Jens Lodholm

Disaster Averted with APFS

An announcement interrupts your TV show. “That was close,” the president declares.

What is he talking about? you wonder.

“Earlier today, an asteroid designated ‘1999 RQ36,’ was diverted from its collision course with earth. Using a classified unmanned payload referred to as the Asteroid Prevention Flight System, or ‘APFS’, SpaceX succeeded in its mission to prevent what would undoubtedly have been a catastrophic event. This was the third such attempt.

“Efforts to divert this object have been in progress for 14 months, but to avoid widespread panic, knowledge of the impending collision was kept secret until we could prevent its impact. The object’s new trajectory has been confirmed as safe, and it will clear the earth.”

You don’t know whether to be upset or glad. The earth will not be destroyed! But the government hid the truth from us. At least they were hard at work preventing disaster. What other disasters have they prevented?

While this fictional scenario overstates the case quite a bit, Apple has been quietly developing a system designated ‘APFS’—the Apple File System. It addresses problems most Mac users aren’t even aware of, but soon it will benefit us all.


Apple’s 1998 rollout of the current HFS+ disk file system radically improved storage efficiencies, but rendered previous disk utilities obsolete. Using such utilities could make disks unrecoverable, and Apple’s Disk First Aid was relatively ineffectual. The then-leader in Mac disk repair, Symantec, dawdled on a compatible version, stranding Mac professionals until new tools arrived.

The years since have seen groundbreaking technology changes: the advent of OS X with its UNIX undercarriage; migration of peripheral interfaces from SCSI/ADB to Thunderbolt/SATA/USB; the adoption of WiFi; increased disk sizes; the life-changing simplicity of Time Machine; increased awareness of security leading to disk encryption; the creation of iOS devices; and widespread inclusion of much faster flash/SSD storage.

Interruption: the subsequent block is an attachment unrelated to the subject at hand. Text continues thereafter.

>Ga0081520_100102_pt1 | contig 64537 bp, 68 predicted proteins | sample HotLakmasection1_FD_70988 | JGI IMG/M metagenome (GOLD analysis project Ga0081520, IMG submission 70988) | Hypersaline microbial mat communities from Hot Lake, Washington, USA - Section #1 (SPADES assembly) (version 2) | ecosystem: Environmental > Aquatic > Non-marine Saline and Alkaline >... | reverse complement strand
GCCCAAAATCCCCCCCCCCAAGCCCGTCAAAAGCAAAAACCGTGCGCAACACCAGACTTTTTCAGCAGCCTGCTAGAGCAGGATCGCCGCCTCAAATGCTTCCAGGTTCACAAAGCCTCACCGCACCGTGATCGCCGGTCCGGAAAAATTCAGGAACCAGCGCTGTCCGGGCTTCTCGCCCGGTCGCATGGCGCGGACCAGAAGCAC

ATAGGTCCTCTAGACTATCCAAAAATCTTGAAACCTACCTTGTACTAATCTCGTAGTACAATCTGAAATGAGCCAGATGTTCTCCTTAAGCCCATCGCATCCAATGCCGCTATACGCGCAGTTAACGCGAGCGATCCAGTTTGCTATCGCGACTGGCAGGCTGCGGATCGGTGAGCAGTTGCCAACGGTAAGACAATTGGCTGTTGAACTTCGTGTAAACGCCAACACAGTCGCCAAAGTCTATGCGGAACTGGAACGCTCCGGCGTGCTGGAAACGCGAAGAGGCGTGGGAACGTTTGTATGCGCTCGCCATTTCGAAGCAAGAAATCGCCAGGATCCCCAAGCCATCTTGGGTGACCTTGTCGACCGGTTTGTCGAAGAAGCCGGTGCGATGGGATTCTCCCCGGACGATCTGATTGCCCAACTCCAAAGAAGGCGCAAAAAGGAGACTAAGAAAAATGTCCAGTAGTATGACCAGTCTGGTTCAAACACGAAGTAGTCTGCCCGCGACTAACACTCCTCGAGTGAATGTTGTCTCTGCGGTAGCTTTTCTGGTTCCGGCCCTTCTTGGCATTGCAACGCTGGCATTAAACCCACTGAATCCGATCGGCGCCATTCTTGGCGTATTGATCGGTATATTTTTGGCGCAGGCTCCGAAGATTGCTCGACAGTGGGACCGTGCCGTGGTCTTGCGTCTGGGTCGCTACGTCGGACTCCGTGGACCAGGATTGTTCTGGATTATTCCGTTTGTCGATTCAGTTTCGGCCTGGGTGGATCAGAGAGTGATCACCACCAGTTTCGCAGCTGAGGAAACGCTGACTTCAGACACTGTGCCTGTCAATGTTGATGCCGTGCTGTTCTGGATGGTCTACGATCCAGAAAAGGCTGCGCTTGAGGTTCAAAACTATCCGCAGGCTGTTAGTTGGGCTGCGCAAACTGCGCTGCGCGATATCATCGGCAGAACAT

These developments, coupled with users’ constant desire for speed, disk space, and reliability, highlight the need for a new foundation at the disk level. While you may not have noticed, Apple did. Its engineers have been busily preparing APFS against an impact we didn’t even give thought to.


Speed - When asked to copy an item, APFS’s new Clones feature instead refers to the original file and only records differences from it. Fast Directory Sizing yields folder size info much more quickly.

Disk Efficiency - By tracking changes, Clones also saves disk space. Snapshots improves Time Machine backups by saving a view of the file system at a specific point in time. Sparse Files use empty disk space more economically.

Reliability - Copy-on-Write protects against crashes and other disk interruptions without the journaling overhead of HFS+. Checksums provide quick indicators of file integrity.

Security - New customizable encryption methods provide easy-to-use protection.

Accuracy - Improved file operations now yield better time stamps and renaming operations.

Limitations (Current)

Because APFS is still officially in beta testing as of this writing, marked (*) features may yet be reversed by the final release.

  • Unavailable for Startup disks*
  • Incompatible with Older Mac OS versions
  • Incompatible with Boot Camp partitions*
  • Incompatible with current third-party disk utilities
  • Case-sensitive naming*
  • No Time Machine to APFS disks*
  • No FileVault on APFS disks* - Though it may not be called FileVault, encryption will be available.
  • Not available on Fusion drives*
  • Data deduplication not supported - The possibility of encryption prevents this, but  space-saving measures such as Clones render this unnecessary.

What to Expect

Apple has declared an official release for APFS of 2017. Most of its bugs should disappear by then, as well as some of its limitations. Expect Apple to release the appropriate software tools for the new format; startup disks should even allow migration in place.

If the rollout of APFS follows that of HFS+, plan to upgrade your favorite third-party disk utilities or adopt new ones. But since Apple’s modern Disk Utility is much better than Disk First Aid ever was, and drives now need less repair than before, we might all be surprised.

Undoubtedly APFS will have technical challenges. Your best tool is information. Stay up on industry trends by regularly checking Mac support resources and Mac news sites.

For more information on APFS, consult Apple’s official documentation: <>